Amer was born in Samalut, in the El Minya on 11 December 1919.[1] He was from an affluent family, and his father was a land owner and village mayor.[2] His uncle served as the minister of war during the reign of King Farouk.[2]

After finishing school, Amer attended the Egyptian Military Academy and graduated in 1938.[1] He was commissioned into the Egyptian Army in 1939.

Military career[edit]

Abdel Hakim Amer

Amer served in the 1948 Arab–Israeli War, took part in the 1952 Revolution and commanded the Egyptian Army in the Suez Crisis, the North Yemen Civil War and the Six-Day War.

Amer played a leading role in the military coup that overthrew King Farouk in 1952 and brought General Muhammad Naguib and Colonel Gamal Abdel Nasser to power. The following year, Amer was promoted straight from major to major-general, bypassing four military ranks, and was made Egypt's Chief of the General Staff.[3] In 1956, Amer was appointed commander-in-chief of the joint military command established by Egypt and Syria. He also led Egyptian forces against both Israeli and allied British-French forces during the 1956 Suez war. After the fighting ended, Amer accused Nasser of provoking an unnecessary war and then blaming the military for the result.[4] As Nasser's representative in Syria, Amer was detained by rebels during the 1961 Syrian coup d'état and sent back to Cairo.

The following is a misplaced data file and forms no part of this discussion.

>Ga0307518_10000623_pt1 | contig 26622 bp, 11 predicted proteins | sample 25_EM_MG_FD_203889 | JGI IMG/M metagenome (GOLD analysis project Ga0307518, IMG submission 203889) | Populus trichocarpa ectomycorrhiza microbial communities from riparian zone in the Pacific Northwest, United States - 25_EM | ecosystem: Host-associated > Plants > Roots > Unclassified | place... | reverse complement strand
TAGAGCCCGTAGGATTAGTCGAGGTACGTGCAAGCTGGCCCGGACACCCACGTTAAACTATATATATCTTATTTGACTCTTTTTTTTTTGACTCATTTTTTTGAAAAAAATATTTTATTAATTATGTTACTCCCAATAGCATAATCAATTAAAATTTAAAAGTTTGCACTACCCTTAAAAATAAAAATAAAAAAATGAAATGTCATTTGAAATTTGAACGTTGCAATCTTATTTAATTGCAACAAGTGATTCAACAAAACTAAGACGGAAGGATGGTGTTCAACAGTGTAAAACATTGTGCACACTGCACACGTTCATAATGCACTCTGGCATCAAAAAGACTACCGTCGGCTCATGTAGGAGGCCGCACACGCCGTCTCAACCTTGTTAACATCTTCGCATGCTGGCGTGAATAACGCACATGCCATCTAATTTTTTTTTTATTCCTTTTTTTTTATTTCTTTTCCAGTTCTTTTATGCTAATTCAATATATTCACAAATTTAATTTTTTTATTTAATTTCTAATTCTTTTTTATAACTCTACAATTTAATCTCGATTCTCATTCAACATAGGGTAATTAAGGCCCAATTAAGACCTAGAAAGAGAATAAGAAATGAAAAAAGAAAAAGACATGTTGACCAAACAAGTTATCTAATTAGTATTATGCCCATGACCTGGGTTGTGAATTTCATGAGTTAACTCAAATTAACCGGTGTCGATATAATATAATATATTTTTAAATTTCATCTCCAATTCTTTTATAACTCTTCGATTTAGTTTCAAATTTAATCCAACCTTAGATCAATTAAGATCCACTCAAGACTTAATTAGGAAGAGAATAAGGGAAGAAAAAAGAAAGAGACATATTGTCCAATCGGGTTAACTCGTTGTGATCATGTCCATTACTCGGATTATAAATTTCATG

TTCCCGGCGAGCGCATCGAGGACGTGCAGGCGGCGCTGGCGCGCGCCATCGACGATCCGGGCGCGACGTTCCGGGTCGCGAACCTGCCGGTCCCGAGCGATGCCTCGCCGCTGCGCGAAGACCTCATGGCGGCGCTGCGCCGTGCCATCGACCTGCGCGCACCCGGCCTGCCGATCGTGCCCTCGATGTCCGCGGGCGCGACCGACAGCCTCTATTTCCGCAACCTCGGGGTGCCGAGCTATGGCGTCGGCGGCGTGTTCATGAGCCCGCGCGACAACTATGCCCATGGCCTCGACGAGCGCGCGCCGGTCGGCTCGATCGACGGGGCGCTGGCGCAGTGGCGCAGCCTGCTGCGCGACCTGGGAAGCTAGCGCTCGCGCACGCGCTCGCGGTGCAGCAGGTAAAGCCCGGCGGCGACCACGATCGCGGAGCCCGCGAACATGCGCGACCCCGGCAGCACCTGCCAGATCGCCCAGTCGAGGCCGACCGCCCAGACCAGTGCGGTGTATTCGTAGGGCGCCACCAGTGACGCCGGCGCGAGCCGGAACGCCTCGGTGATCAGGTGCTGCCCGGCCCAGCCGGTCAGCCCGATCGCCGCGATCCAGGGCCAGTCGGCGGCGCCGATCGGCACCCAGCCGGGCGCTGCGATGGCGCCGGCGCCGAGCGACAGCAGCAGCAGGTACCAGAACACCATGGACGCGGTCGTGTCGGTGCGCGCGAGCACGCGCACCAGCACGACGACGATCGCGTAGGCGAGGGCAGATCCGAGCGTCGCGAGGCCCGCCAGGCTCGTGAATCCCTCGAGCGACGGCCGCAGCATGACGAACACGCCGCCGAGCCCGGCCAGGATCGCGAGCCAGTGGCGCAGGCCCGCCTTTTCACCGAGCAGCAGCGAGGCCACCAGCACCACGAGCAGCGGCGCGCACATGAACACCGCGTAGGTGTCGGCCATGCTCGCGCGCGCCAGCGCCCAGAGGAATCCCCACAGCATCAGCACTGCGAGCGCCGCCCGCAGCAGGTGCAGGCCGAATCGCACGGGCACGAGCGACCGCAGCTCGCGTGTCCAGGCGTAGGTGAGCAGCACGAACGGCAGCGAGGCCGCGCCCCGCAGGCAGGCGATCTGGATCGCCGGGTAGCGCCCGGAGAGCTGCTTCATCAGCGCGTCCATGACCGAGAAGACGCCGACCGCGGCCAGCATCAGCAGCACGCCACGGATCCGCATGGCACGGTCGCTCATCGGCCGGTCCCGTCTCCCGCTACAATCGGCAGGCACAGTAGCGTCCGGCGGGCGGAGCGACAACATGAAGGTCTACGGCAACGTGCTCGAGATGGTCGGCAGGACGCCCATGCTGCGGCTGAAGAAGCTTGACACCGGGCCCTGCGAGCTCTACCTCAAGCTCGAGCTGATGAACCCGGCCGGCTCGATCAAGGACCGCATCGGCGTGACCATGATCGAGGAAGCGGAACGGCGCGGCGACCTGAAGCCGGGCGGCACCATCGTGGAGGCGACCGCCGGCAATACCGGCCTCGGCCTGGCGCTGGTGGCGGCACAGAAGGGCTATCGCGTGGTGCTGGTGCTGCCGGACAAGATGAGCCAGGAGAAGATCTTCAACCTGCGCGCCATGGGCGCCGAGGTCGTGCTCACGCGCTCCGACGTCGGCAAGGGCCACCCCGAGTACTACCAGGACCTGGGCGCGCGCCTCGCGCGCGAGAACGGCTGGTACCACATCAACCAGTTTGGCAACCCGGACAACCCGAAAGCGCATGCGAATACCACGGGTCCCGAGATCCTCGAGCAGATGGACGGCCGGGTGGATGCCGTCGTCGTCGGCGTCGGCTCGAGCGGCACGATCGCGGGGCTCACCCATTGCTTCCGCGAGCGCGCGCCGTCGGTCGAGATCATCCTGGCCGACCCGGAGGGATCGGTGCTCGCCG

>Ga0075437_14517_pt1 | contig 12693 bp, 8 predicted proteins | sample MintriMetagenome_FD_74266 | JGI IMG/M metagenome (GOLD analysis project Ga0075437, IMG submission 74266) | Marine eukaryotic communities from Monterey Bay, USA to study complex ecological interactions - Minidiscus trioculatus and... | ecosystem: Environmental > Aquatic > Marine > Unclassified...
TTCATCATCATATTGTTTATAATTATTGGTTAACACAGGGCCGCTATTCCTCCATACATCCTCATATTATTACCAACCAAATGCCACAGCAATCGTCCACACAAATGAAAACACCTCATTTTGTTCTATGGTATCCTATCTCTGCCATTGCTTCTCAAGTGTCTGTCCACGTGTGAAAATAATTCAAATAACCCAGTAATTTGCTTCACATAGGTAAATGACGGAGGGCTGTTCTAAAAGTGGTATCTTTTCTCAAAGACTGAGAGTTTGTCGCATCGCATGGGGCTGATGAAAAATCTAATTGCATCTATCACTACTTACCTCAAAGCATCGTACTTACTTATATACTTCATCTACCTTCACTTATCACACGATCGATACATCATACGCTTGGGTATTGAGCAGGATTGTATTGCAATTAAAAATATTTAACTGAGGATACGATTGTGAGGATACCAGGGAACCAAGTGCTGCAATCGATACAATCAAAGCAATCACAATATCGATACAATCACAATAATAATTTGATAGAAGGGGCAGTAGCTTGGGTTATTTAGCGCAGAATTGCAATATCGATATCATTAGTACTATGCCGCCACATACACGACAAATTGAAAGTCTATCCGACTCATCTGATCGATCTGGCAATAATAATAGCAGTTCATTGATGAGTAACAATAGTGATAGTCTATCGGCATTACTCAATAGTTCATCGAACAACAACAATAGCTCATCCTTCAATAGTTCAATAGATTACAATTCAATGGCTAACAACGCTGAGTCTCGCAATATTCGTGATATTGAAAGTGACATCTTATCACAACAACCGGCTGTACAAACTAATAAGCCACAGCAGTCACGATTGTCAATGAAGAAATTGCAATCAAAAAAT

Amer (right) with President Gamal Abdel Nasser (center) and Speaker of Parliament Anwar Sadat (left), 1965